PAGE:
In the four months since Justin Vineyards and Winery clear-cut thousands of oak trees on a North County property, its parent company has made efforts to undo the damage — but there’s still work to be done.
The brand — which is owned by the Los Angeles-based, multinational Wonderful Co. — cut down trees and graded steep hillsides on a 380-acre property at 750 Sleepy Farm Road to make room for wine grape vines and a large agricultural pond. San Luis Obispo County officials issued a stop-work order in June.
To restore the land and prevent large-scale erosion, crews have been working since July to install anti-erosion barriers in three phases, efforts that should be completed by Friday. Art Trinidade, a county code enforcement supervisor, said staff’s main concern is making sure winter rains don’t push dirt and debris down the now-bare hillsides and into Sheep Camp Creek and other drainage channels that run through the site and nearby properties.
“Our immediate concern right now is to make sure the project stays where it is and doesn’t end up downstream,” Trinidade said.
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Oak tree outrage
In June, it was legal to cut down oak trees in unincorporated parts of the county. County officials’ main concerns then were Justin Vineyards’ grading on steep surfaces and failure to notify the Upper Salinas-Las Tablas Resource Conservation District of its tree removal, so that a survey of nesting birds could be conducted.
But public outrage over the clear-cutting — including boycotts of Justin Vineyards wines — prompted county supervisors in July to enact an urgency ordinance that allows landowners to remove only a certain percentage of their oak canopies without a permit.
A related agricultural pond urgency ordinance was also put in place to eliminate an alternative review process and ensure all permits for reservoirs go through the county. Justin Vineyards’ permit was reviewed and approved by the resource conservation district, not county staff.
Trinidade estimated that overall site restoration will cost the Wonderful Co. about $10 million — about $3 million to $5 million will fund erosion control, with the rest going to correct grading issues, he said.
Initial restoration involved the installation of silt fencing along the property boundaries, Trinidade said. Next, workers laid jute mats — blankets of fibrous mesh — and installed rolls of straw over the tree-less hillsides to prevent the flow of water. The large pond will remain until the end of the rainy season, when workers will fill it in, he said.
Regrading the property will be the next step, Trinidade said. He said he expects staff will soon receive project plans, which they’ll evaluate before approving a grading permit.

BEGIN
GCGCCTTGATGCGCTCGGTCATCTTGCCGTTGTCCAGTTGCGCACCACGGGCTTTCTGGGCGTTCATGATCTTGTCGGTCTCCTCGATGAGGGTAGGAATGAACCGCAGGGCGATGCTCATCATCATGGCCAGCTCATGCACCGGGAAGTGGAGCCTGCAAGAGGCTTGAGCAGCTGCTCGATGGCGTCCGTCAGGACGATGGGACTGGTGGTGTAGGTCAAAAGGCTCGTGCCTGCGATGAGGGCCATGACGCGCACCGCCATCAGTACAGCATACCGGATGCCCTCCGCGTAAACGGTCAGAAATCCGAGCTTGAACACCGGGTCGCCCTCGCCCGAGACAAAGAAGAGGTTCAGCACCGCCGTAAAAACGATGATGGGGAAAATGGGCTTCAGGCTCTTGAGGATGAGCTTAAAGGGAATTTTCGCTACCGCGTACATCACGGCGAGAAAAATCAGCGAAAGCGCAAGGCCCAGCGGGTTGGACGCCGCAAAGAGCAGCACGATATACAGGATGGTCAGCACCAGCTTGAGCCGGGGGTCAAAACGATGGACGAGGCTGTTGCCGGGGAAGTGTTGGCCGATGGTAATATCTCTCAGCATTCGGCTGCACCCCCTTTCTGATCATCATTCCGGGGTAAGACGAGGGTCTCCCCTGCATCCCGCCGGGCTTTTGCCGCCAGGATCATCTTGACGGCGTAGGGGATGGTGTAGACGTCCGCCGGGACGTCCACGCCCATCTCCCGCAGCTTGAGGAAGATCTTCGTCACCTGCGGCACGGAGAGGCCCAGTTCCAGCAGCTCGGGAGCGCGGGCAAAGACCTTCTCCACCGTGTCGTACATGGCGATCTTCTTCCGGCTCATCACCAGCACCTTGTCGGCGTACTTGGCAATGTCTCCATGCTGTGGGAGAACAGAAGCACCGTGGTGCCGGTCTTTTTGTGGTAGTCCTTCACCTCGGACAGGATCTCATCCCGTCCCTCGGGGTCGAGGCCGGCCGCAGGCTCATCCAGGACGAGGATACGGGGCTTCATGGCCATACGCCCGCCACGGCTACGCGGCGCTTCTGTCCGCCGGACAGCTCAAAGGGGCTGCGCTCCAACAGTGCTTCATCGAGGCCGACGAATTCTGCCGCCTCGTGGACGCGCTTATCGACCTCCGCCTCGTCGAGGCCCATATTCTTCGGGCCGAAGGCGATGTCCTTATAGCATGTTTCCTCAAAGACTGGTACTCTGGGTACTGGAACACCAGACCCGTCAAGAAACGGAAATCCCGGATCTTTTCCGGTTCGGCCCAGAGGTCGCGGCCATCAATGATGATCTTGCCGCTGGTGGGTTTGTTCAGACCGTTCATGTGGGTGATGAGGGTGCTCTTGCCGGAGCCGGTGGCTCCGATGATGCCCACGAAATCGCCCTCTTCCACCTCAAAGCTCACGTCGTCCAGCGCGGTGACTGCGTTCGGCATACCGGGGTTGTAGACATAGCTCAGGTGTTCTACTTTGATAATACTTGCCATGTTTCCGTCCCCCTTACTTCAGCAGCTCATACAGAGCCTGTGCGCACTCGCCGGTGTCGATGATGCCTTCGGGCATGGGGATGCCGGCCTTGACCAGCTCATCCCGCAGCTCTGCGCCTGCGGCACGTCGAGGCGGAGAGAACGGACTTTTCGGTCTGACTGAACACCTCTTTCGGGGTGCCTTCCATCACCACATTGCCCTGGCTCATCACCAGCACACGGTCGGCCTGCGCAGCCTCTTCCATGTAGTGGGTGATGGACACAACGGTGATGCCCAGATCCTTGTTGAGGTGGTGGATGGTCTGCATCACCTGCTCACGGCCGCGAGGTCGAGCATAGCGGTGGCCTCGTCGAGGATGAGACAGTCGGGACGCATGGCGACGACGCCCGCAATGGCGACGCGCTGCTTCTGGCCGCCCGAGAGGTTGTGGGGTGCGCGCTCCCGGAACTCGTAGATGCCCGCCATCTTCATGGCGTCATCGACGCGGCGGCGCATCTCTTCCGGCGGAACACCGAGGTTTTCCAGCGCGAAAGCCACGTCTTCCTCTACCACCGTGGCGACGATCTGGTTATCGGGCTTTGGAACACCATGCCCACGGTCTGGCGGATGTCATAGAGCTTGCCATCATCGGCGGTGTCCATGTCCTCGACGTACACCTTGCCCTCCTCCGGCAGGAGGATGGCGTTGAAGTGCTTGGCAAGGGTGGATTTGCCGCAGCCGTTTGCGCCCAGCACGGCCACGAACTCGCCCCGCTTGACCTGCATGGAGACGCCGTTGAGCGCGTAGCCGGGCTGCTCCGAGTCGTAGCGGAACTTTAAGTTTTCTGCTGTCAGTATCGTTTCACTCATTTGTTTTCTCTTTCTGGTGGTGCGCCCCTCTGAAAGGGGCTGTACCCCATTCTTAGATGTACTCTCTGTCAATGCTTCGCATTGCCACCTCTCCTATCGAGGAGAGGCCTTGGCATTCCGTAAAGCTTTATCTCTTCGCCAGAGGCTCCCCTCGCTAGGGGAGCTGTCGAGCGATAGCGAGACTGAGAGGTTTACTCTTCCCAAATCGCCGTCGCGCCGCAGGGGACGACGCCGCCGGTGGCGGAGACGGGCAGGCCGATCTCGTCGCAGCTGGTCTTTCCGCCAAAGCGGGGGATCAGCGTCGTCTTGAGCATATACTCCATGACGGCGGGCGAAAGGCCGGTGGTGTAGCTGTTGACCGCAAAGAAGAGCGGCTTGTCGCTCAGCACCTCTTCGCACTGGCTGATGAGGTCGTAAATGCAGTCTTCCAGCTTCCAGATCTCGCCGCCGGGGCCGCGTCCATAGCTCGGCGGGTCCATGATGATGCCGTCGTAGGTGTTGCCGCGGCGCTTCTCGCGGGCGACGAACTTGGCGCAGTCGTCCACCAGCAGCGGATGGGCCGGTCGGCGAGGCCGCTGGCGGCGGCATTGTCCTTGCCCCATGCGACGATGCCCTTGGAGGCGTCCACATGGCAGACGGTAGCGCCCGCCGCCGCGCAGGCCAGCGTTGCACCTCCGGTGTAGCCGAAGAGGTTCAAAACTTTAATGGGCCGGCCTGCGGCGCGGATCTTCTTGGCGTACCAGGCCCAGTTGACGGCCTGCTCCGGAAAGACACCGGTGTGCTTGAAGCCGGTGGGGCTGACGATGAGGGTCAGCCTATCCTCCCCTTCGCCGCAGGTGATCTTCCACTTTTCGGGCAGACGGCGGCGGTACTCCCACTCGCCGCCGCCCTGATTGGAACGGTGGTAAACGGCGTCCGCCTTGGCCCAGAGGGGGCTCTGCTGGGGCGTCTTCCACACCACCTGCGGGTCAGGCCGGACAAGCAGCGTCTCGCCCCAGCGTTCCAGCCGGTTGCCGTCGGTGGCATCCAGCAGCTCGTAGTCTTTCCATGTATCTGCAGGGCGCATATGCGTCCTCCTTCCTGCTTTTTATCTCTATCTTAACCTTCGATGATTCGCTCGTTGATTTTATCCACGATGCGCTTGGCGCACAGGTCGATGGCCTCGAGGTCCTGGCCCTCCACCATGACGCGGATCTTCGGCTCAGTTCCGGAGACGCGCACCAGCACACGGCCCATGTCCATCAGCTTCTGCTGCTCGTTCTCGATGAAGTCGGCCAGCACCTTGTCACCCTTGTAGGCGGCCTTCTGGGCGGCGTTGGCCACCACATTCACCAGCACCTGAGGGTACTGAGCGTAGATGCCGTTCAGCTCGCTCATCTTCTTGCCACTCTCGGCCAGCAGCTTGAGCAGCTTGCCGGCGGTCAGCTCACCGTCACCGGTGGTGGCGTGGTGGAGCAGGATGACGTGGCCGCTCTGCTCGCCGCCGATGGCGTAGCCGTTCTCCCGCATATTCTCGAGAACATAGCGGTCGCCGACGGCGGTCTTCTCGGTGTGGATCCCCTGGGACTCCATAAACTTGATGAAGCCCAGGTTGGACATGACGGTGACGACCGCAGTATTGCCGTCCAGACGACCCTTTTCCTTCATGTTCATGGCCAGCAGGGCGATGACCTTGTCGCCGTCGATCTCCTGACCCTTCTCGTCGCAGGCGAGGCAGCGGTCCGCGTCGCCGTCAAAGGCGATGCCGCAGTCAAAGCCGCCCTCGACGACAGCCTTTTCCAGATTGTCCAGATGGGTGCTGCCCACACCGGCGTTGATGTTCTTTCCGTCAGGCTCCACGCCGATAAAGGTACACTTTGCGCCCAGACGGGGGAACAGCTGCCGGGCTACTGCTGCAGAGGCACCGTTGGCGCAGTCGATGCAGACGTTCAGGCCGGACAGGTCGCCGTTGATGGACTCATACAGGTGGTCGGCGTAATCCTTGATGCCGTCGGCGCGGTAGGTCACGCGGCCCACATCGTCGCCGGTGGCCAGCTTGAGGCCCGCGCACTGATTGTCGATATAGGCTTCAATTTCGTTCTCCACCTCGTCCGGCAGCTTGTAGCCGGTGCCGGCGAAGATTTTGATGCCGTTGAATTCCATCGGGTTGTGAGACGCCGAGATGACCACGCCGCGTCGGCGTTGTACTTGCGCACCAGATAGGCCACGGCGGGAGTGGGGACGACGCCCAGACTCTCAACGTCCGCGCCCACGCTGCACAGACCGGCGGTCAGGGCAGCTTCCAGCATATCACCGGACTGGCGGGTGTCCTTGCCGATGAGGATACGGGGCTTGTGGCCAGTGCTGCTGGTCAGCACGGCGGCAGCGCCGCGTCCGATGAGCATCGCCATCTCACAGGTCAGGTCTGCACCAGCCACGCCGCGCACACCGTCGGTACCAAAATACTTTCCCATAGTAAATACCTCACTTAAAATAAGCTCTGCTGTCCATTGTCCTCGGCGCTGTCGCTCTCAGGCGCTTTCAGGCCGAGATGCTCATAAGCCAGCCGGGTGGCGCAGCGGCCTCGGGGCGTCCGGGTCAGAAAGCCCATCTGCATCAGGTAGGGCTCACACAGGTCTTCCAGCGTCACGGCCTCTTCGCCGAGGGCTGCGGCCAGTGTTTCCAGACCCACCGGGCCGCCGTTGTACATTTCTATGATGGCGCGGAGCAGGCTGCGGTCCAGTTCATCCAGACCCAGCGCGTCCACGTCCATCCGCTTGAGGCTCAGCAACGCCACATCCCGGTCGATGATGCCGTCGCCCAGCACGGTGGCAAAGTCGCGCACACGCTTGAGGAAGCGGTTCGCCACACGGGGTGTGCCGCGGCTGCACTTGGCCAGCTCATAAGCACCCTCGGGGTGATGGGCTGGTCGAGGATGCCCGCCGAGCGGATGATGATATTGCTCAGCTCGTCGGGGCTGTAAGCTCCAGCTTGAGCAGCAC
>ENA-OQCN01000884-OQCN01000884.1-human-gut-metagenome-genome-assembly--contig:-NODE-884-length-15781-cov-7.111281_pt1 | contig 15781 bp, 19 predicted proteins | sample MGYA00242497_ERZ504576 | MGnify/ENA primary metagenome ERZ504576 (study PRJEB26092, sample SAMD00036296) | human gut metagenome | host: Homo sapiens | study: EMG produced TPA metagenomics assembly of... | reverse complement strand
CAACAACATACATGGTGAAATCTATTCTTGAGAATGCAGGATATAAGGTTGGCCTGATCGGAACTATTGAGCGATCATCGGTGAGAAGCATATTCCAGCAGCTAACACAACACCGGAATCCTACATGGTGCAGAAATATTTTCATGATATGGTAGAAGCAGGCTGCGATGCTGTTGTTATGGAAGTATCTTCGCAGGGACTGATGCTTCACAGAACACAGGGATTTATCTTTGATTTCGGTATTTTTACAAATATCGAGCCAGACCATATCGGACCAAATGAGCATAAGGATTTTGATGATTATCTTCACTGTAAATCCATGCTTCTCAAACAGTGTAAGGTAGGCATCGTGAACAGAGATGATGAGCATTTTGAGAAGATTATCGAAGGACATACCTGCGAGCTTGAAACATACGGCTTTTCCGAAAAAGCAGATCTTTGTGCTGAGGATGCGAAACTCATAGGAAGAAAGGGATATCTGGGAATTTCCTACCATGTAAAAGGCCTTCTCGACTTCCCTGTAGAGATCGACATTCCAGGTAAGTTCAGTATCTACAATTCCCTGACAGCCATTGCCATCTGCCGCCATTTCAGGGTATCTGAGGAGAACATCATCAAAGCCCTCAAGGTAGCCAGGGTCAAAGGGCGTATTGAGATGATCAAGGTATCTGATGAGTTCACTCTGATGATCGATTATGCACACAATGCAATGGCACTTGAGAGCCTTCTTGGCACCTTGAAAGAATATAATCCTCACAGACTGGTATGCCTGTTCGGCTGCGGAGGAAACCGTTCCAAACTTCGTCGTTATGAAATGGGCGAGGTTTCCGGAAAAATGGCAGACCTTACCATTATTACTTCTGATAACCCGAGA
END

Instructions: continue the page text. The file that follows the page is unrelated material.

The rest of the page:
Steven Clark, a Wonderful Co. spokesman, said via email last week the company isn’t allowing media to photograph the property. Clark on Wednesday provided the Tribune with an updated photo of the site.
The company is still searching for nonprofit partners to help it determine long-range plans for the site, he said.
“Right now, we have nothing new to report or announce,” Clark said. “Our primary focus has been working with the county on our site remediation efforts.”
Neighbors and nonprofits
Justin Vineyards President David Ricanti said in July the company hoped to identify a nonprofit partner to potentially take ownership of the site or help create an easement by mid-October. But Kaila Dettman, executive director of the Land Conservancy of San Luis Obispo County, which the Wonderful Co. approached a few months ago, said the organization is holding off on making any commitments until restoration efforts are farther down the road.
“We’re still thoughtfully considering it,” Dettman said.
Dettman said the Land Conservancy has received a mixed bag of feedback from residents regarding whether the nonprofit should partner with the Wonderful Co. She said she hopes to receive more comments in the coming months.
Neil Heaton, who owns 85 acres next to the Sleepy Farm Road site, said Wonderful Co. representatives have kept him informed of their plans. Workers have been active nearly every day, clearing debris and installing erosion control barriers, he said.
“In general, it looks like a beehive back there most days,” Heaton said.
The work has generated a significant amount of dust, which workers have controlled using large quantities of water, Heaton said. He said his only concern is workers’ groundwater use, which he fears will affect the well on his property.
Even so, Heaton said he wants to be a “good neighbor” to Justin Vineyards and give the Wonderful Co. a chance to fix things.
“The proof is in the pudding,” he said.
Share your opinion
Want to provide the Land Conservancy of San Luis Obispo with feedback on the Justin Vineyards and Winery project? Contact their office at 805-544-9096 or firstname.lastname@example.org.